The Cincinnati Reds’ Offseason Was on the Mark

On the cusp of Opening Day, Reds fans see improvements with the outfield, the starting pitching, and the coaching staff. Let the fun begin!
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Wait, what just happened? The last time we got together here at the Cincinnati Magazine website, the Cincinnati Reds had just polished off a fourth consecutive season of 90-plus losses, and things were pretty grim for Queen City baseball fans. Barely six months ago, I lamented that the Reds were on the verge of losing an entire generation of fans:

There are 30-year-olds who don’t remember the last time the Reds won a playoff series. To the average twentysomething wearing blue and orange, singing and tossing smoke bombs in The Bailey at FC Cincinnati games, the wire-to-wire 1990 Reds are ancient history. The Big Red Machine is something Grandpa rambles on about during holiday dinners. For the younger fans baseball needs to engage in order to grow, the Reds are just that team down by the river that’s suffered through losing seasons in 17 of the last 22 years.

 

All of a sudden, this seems like a pivotal moment for the team that’s defined this city for so many decades and that will celebrate the 150th anniversary of the first Redlegs squad next year. It has generally been assumed that winning would cure everything and, to an extent, that’s true. Though they clearly aren’t coming out for the craft beer or the new food options, fans will likely return to GABP to watch a winner. Certainly I will be there, because I’m a hopeless romantic about Cincinnati Reds baseball.

But I have never seen this fan base as apathetic as it is now, because that’s the fan base the Reds have cultivated by being mostly awful for an entire generation. If the Reds don’t put a winner on the field—and soon—there may not be quite as many fans left and, before you know it, we’ll be describing downtown celebrations in blue and orange terms (or orange and black, but let’s not get ahead of ourselves).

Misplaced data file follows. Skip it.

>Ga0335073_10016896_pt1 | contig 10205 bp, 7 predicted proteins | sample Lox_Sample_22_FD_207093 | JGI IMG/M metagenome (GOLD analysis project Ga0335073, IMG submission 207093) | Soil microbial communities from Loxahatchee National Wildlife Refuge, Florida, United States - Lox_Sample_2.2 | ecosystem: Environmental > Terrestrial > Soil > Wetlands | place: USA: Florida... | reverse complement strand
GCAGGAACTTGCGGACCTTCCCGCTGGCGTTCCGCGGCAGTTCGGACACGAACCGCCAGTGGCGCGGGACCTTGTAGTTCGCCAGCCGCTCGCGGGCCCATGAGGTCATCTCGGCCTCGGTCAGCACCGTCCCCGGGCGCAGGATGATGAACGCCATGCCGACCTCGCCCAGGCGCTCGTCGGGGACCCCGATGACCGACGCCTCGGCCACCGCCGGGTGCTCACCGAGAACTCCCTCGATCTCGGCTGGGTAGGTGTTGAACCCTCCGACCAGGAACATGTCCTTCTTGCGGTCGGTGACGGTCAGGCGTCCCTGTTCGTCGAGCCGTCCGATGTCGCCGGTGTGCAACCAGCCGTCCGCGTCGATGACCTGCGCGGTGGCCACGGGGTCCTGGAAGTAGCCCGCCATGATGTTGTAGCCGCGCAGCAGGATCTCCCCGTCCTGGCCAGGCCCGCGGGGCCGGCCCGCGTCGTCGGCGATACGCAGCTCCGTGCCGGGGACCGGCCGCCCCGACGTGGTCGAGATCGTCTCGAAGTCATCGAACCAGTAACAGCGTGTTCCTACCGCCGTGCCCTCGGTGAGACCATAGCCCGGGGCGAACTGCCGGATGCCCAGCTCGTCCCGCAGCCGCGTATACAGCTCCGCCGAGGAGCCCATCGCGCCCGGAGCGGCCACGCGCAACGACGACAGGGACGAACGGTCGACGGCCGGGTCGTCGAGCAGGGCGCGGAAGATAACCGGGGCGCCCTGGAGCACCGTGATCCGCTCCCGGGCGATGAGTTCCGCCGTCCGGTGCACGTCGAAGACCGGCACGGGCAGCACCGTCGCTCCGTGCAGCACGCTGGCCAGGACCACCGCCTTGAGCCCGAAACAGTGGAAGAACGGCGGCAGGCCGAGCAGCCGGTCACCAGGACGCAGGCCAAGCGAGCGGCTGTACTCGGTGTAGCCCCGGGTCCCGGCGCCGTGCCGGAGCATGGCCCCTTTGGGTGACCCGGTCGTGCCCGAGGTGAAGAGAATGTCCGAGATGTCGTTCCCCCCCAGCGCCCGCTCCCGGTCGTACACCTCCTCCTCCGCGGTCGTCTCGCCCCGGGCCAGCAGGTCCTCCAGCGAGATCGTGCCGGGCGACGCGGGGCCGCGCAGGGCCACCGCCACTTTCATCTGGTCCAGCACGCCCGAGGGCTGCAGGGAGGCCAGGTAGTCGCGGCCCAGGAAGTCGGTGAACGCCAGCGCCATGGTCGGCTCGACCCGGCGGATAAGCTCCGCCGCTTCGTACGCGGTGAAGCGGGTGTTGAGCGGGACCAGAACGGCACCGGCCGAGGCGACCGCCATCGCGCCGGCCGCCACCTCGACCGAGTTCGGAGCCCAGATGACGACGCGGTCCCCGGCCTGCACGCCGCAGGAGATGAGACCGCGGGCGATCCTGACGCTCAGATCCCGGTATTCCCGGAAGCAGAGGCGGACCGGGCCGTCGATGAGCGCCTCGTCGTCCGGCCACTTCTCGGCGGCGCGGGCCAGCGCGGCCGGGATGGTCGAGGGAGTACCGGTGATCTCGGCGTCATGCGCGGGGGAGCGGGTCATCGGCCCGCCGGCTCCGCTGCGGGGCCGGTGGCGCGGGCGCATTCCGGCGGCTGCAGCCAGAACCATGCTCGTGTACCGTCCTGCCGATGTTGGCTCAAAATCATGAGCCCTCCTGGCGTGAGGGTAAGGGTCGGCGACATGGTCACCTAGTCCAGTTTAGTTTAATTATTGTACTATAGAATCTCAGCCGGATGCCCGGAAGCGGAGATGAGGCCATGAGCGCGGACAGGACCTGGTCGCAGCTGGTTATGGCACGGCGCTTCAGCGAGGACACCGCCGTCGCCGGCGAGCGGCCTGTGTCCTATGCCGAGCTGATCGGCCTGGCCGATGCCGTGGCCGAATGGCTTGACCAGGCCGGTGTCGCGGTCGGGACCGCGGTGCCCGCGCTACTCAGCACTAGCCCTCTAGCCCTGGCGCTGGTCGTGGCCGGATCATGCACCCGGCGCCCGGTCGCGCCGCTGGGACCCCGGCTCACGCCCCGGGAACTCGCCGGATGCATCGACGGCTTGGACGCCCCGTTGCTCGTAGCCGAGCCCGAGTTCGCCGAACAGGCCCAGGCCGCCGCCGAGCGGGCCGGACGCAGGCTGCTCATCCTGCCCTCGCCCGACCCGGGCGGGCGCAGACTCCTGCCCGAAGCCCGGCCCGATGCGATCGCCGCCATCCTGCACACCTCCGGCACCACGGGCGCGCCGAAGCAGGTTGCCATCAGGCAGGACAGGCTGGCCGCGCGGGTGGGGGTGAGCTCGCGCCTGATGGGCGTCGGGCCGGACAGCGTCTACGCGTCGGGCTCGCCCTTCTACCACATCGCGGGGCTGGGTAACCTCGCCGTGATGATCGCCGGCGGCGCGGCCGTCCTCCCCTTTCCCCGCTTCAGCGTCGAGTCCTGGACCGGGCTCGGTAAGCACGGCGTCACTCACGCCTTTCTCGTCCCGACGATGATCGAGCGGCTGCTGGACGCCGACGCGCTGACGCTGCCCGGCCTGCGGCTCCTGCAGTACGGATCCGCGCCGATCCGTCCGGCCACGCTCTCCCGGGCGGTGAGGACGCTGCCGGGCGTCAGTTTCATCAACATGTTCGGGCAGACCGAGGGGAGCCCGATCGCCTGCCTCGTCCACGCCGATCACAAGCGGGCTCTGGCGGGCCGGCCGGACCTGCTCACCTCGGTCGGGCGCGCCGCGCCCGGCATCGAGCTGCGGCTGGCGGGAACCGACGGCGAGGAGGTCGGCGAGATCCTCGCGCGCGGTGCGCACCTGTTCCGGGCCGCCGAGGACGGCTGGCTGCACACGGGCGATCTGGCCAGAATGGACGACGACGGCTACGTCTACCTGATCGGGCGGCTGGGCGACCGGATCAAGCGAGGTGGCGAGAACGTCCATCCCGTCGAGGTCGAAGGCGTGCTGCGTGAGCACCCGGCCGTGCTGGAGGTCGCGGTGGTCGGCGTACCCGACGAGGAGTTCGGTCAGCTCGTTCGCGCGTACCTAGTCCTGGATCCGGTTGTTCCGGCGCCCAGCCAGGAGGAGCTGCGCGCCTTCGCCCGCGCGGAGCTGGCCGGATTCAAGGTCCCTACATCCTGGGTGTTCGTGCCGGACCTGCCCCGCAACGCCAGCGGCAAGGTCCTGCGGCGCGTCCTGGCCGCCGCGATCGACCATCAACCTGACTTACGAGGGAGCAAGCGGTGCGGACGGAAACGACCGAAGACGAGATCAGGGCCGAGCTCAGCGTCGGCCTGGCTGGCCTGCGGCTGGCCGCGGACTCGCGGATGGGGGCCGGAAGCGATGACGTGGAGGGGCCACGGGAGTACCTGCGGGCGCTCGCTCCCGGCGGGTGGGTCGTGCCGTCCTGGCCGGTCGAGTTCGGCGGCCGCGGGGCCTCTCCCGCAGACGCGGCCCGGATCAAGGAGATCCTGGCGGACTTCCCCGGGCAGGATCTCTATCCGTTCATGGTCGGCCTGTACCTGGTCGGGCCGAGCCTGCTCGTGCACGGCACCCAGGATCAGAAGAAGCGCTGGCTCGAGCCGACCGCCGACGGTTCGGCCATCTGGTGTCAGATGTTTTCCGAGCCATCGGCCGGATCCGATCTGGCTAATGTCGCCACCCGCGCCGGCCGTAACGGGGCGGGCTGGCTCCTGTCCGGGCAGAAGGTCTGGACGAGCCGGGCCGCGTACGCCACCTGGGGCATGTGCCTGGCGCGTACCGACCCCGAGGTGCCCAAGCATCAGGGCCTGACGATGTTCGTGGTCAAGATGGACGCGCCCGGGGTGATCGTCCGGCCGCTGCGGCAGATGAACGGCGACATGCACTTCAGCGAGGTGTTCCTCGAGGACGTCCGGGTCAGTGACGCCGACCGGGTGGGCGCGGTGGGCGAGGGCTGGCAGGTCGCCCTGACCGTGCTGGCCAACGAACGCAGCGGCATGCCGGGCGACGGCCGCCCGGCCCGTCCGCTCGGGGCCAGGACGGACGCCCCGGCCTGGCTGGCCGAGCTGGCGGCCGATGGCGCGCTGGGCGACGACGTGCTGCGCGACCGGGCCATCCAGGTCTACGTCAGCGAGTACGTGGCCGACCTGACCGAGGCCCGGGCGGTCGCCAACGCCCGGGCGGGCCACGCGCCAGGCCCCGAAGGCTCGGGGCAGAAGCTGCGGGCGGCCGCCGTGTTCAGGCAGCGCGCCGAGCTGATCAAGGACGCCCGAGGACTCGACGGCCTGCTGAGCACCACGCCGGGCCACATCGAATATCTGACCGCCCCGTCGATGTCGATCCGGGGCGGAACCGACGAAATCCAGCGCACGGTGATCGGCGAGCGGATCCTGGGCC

What a difference a few months can make. With Cincinnati baseball arguably at its lowest point in nearly eight decades, Reds management set out to reshape the roster and supercharge the never-ending rebuilding process. In doing so, they charted a unique path, a “nonconformist rebuild” that has been described as one of baseball’s coolest experiments. And things are about to get a lot more fun around here.

Just when we least expected it, the Reds went about systematically improving the club this winter. Those improvements are seen most clearly in three important areas, all of which were in dire need of upgrades.

Coaching
The Reds first hired David Bell as their new on-field manager. The son and grandson of former Reds players, he was greeted with groans of nepotism from many corners, as the most cynical of fans took it as a sign of business as usual for the Reds.

Bell quickly assuaged those concerns, demonstrating an open mind and a sincere interest in using every analytical tool available to improve the club he puts on the field. He took an office not far from GM Nick Krall and President of Baseball Operations Dick Williams, and immediately began putting his stamp on the organization top to bottom.

Among those stamps: convincing Derek Johnson, regarded as one of the brightest young pitching coaches in the game, to leave Milwaukee, where he’d shaped an odd assortment of pitchers into NL Central division champs. Soon after, the Reds hired Turner Ward as hitting coach on the heels of Ward’s successful run coaching Dodgers hitters to back-to-back National League pennants.

Cincinnati also went outside the box to completely revamp the rest of the staff, retaining only one coach. They even created new positions; ever heard of a Game Planning Coach before? It remains to be seen whether this completely new staff will do things any differently than the previous crew, but the early returns leave me optimistic.

The Outfield
The Reds return an infield that includes three members of the 2018 NL All-Star team—Joey Votto, Scooter Gennett, and Eugenio Suarez—and a 25-year-old shortstop who made huge strides last year. As the Reds entered the off-season, however, questions about the outfield were numerous.

One of the first indications that Reds management was committed to a new direction occurred in late November, when word leaked that the Reds would not offer arbitration to mainstay Billy Hamilton, effectively making him a free agent; he would ultimately wind up in Kansas City. That left a comic book superhero-sized hole in center field, but presented an opportunity to upgrade from Hamilton’s anemic offensive performance. Then, just before Christmas, came the trade that rocked the Queen City. Cincinnati acquired outfielders Yasiel Puig and Matt Kemp, pitcher Alex Wood, and utility guy Kyle Farmer from Los Angeles in exhange for—wait for it—Homer Bailey and two prospects. Suddenly, the Reds were the talk of baseball.